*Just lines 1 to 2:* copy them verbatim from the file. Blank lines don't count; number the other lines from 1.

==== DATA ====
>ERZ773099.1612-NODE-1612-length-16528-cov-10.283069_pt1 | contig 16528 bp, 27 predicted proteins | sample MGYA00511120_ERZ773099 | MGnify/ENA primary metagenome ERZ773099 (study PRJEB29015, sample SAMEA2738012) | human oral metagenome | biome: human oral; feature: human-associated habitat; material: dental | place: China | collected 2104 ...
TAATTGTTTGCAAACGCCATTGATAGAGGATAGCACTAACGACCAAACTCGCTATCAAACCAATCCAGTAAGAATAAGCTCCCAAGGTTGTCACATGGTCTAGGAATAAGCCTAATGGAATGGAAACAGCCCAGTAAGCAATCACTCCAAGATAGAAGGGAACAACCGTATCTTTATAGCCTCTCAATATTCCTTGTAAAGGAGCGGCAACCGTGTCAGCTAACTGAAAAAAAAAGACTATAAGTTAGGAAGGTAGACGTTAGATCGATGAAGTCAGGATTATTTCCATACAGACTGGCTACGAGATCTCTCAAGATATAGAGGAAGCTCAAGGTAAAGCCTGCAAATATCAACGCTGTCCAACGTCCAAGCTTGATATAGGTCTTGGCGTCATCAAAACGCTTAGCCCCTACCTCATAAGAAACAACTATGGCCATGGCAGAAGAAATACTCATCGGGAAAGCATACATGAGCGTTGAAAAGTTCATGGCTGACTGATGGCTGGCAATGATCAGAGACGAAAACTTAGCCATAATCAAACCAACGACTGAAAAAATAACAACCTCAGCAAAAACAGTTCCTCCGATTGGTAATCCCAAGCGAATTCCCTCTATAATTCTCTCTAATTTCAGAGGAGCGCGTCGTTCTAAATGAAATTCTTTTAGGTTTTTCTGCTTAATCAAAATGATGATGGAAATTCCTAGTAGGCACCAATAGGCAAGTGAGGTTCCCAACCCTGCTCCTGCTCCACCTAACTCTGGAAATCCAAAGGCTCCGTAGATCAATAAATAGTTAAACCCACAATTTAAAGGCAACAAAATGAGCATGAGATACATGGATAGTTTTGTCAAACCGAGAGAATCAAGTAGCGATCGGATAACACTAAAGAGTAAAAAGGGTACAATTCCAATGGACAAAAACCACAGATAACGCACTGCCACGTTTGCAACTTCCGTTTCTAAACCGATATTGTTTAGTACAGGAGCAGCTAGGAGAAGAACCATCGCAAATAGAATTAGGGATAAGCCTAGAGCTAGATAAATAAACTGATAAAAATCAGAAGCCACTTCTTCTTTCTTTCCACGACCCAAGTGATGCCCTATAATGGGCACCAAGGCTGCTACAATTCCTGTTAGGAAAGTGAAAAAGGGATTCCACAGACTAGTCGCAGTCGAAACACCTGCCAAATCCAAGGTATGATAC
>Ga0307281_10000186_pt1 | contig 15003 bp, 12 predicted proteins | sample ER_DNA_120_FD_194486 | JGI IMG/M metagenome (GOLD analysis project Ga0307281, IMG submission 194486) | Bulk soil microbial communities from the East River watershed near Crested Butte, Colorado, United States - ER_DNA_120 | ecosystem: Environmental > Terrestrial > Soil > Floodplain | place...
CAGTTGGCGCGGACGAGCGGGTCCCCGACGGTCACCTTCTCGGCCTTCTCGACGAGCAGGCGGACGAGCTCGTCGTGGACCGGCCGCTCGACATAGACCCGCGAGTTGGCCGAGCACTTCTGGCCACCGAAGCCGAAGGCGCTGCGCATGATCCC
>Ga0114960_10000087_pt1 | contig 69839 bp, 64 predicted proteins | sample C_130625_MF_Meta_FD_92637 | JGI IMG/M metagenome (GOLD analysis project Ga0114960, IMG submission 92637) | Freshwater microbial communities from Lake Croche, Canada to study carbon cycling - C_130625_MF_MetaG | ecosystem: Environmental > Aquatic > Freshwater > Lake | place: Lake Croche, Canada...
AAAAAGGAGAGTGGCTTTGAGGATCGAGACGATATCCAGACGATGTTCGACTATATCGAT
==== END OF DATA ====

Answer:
>ERZ773099.1612-NODE-1612-length-16528-cov-10.283069_pt1 | contig 16528 bp, 27 predicted proteins | sample MGYA00511120_ERZ773099 | MGnify/ENA primary metagenome ERZ773099 (study PRJEB29015, sample SAMEA2738012) | human oral metagenome | biome: human oral; feature: human-associated habitat; material: dental | place: China | collected 2104 ...
TAATTGTTTGCAAACGCCATTGATAGAGGATAGCACTAACGACCAAACTCGCTATCAAACCAATCCAGTAAGAATAAGCTCCCAAGGTTGTCACATGGTCTAGGAATAAGCCTAATGGAATGGAAACAGCCCAGTAAGCAATCACTCCAAGATAGAAGGGAACAACCGTATCTTTATAGCCTCTCAATATTCCTTGTAAAGGAGCGGCAACCGTGTCAGCTAACTGAAAAAAAAAGACTATAAGTTAGGAAGGTAGACGTTAGATCGATGAAGTCAGGATTATTTCCATACAGACTGGCTACGAGATCTCTCAAGATATAGAGGAAGCTCAAGGTAAAGCCTGCAAATATCAACGCTGTCCAACGTCCAAGCTTGATATAGGTCTTGGCGTCATCAAAACGCTTAGCCCCTACCTCATAAGAAACAACTATGGCCATGGCAGAAGAAATACTCATCGGGAAAGCATACATGAGCGTTGAAAAGTTCATGGCTGACTGATGGCTGGCAATGATCAGAGACGAAAACTTAGCCATAATCAAACCAACGACTGAAAAAATAACAACCTCAGCAAAAACAGTTCCTCCGATTGGTAATCCCAAGCGAATTCCCTCTATAATTCTCTCTAATTTCAGAGGAGCGCGTCGTTCTAAATGAAATTCTTTTAGGTTTTTCTGCTTAATCAAAATGATGATGGAAATTCCTAGTAGGCACCAATAGGCAAGTGAGGTTCCCAACCCTGCTCCTGCTCCACCTAACTCTGGAAATCCAAAGGCTCCGTAGATCAATAAATAGTTAAACCCACAATTTAAAGGCAACAAAATGAGCATGAGATACATGGATAGTTTTGTCAAACCGAGAGAATCAAGTAGCGATCGGATAACACTAAAGAGTAAAAAGGGTACAATTCCAATGGACAAAAACCACAGATAACGCACTGCCACGTTTGCAACTTCCGTTTCTAAACCGATATTGTTTAGTACAGGAGCAGCTAGGAGAAGAACCATCGCAAATAGAATTAGGGATAAGCCTAGAGCTAGATAAATAAACTGATAAAAATCAGAAGCCACTTCTTCTTTCTTTCCACGACCCAAGTGATGCCCTATAATGGGCACCAAGGCTGCTACAATTCCTGTTAGGAAAGTGAAAAAGGGATTCCACAGACTAGTCGCAGTCGAAACACCTGCCAAATCCAAGGTATGATAC